I should probably add a little context before we jump into this one and talk “our hopes and fears for WordPress 4.8.” This article is not exactly what it looks like.
Everything started back in December when I and the rest of the team traveled to Philadelphia to take part in 2016’s WordCamp US. Getting there was a big deal for us so we wanted to make the most out of the whole experience. One of the ideas was to meet some of the WordPress people who we only knew online, and do speed interviews with them.
This was a success and a failure both at the same time.
Let’s start with the success. First off, I want to thank everybody who took part and was kind enough to push their shyness away and talk with me in front of the camera. Yes, we filmed the interviews, professional and all, with separate tracks for video and audio. It was supposed to come out right after the conference, and … this is where the failure part comes into play.
As it turned out, the SD card that held the audio track was corrupted, and there was nothing that could be done about it. And we tried … we even contacted two separate data recovery firms. Both said the card was doomed.
Regret and helplessness was what I felt seeing that all that effort and work was gone. We really couldn’t release any of the videos because the sound was horrific. However, trying to listen to what the people were saying in the videos, I realized that we can still transcribe the answers and recover at least parts of the experience.
Out of all the questions that we asked during those speed interviews, I decided to just focus on one aspect of it for this post. Specifically, it was very interesting to see what people wish for the future of WordPress and what their fears are.
Since I was dealing with the audio that was picked up by the camera (and not by the pro mic that we had), the transcripts couldn’t be 100% accurate. Sometimes there were other people fooling around in the background, as they do on WordCamp premises, and I couldn’t understand everything the interviewees were saying. Sorry about that. (By the way, if I’ve misheard your answer, please reach out and let me know. I’ll fix it right away!)
My hopes are the same since the very first day, which is for WordPress to get easier and easier and easier to use, so more people can join, more people can take advantage of the opportunities that the open web can give to them.
More stuff with the Customizer would be nice, more controls that we can tap into to make it easier. I know ever since Divi 2.4 last year, we did a lot of customizing for it and it was a bit difficult. It got a lot better, a lot of performance issues have been fixed […], but making it easier to add different kinds of controls in the Customizer would be great.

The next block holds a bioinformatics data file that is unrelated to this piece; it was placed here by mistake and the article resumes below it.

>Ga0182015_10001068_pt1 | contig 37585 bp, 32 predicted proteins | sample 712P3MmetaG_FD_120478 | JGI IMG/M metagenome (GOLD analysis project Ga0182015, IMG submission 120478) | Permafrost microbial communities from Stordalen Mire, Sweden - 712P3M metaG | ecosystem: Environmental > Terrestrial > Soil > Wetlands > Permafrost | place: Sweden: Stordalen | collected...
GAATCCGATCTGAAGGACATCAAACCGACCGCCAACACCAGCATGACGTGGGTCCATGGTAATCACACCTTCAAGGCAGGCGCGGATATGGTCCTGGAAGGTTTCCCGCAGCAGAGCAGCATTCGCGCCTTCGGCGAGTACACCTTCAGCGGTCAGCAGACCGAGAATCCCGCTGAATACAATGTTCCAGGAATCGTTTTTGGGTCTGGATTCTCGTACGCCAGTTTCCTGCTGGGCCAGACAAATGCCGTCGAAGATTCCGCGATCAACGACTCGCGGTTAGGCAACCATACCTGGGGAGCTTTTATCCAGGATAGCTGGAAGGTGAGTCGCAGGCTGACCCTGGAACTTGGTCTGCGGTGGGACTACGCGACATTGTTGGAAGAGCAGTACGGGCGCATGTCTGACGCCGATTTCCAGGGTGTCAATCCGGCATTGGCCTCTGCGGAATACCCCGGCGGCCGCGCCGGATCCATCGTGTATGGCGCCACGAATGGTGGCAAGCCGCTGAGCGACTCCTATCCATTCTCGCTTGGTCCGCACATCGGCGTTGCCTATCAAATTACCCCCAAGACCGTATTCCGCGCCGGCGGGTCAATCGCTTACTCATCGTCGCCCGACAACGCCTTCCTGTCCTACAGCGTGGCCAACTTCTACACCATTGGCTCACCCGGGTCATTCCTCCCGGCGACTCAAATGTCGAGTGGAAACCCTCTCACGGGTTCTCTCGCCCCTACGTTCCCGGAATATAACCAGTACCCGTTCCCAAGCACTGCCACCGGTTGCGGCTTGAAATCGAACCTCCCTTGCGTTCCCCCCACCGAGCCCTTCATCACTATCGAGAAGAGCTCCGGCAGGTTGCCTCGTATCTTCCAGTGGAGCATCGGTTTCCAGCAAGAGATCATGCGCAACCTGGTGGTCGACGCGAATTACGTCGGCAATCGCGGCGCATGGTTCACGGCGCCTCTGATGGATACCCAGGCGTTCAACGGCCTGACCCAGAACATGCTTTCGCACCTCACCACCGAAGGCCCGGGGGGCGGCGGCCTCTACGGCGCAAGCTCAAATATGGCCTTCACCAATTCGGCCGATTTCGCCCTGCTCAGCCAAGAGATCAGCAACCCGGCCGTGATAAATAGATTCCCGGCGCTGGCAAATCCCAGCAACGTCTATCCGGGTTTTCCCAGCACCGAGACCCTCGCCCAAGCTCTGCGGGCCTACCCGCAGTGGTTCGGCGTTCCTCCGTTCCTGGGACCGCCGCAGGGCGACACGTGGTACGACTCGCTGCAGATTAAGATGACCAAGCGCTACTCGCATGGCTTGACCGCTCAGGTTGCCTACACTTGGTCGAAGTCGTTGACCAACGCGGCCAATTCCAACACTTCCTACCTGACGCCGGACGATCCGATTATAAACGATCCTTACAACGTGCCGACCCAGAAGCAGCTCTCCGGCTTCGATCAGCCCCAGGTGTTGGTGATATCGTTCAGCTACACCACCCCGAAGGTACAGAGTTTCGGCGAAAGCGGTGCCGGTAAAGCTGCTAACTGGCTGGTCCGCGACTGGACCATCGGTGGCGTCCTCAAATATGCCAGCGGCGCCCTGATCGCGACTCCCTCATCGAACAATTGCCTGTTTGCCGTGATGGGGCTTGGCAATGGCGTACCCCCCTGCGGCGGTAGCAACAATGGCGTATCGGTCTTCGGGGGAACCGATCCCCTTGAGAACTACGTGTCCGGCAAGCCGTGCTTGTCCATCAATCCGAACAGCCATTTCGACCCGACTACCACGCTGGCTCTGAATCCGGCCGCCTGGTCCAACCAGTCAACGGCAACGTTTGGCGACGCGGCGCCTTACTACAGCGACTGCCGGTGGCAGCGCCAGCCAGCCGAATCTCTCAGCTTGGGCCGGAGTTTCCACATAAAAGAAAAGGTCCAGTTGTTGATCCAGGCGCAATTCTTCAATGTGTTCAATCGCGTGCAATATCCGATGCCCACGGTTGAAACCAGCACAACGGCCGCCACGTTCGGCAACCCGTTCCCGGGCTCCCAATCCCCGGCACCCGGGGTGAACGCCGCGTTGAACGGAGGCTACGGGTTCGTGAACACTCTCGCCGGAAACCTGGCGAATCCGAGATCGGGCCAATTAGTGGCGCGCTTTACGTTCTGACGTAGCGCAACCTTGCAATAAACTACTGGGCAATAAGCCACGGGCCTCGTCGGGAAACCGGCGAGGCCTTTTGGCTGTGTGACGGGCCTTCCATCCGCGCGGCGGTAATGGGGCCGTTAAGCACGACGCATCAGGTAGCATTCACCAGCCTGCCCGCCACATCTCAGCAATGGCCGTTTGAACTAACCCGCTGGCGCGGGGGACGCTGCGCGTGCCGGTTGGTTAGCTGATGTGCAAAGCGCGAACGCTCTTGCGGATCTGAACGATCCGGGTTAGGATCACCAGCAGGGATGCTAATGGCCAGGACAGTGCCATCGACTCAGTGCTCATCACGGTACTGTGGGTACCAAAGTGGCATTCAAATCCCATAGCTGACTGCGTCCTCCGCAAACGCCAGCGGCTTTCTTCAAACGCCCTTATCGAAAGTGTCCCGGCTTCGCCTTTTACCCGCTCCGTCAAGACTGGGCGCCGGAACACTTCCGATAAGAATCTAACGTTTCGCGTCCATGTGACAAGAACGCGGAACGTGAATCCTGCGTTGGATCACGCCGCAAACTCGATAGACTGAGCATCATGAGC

For the community, my real hope is for WordCamp Asia to happen. Maybe in 2018, or as early as possible. For the software, to be really regarded as a real application framework after the REST API is fully merged. People should regard WordPress not only as a CMS. Just as its transition from a blogging platform to a CMS, now we’re moving from a CMS to an application framework. So I hope we really get there as fast as we can.
I don’t have fears. I have a lot of trust in people who develop core and all the ecosystem. However, if I need to look into something that I am a little scared of, even though we have a community that is very welcoming, sometimes we might be falling to behaviors that are not fully encouraging new people to join. So we need to be careful with that.
I guess my biggest fear for WordPress is increasing complexity, so anytime we add new features we risk scaring away new users. So I guess that is always my biggest fear, making it too complex for the users. I think WordPress is gonna be increasingly battling against Squarespace, Wix, these kinds of really simple editors. Going back, another thing to focus on is the onboarding experience. So my biggest fear would be not improving the onboarding experience by adding features and making it harder to use WordPress.
If there’s any fear, I think it might be that we are huge and we simply do not have enough people helping. So if there’s any fear it’s that we might be too big, and then people get upset about waiting and things like that. So for that to not become a real thing, everyone should help with WordPress, no matter how small.
Like anything, focus could be lost over time, and I hope that, as a community, we appreciate and maintain true to its inclusivity and its sense of belonging, and realizing that democratizing publishing really does mean including everybody in the decisions about the community.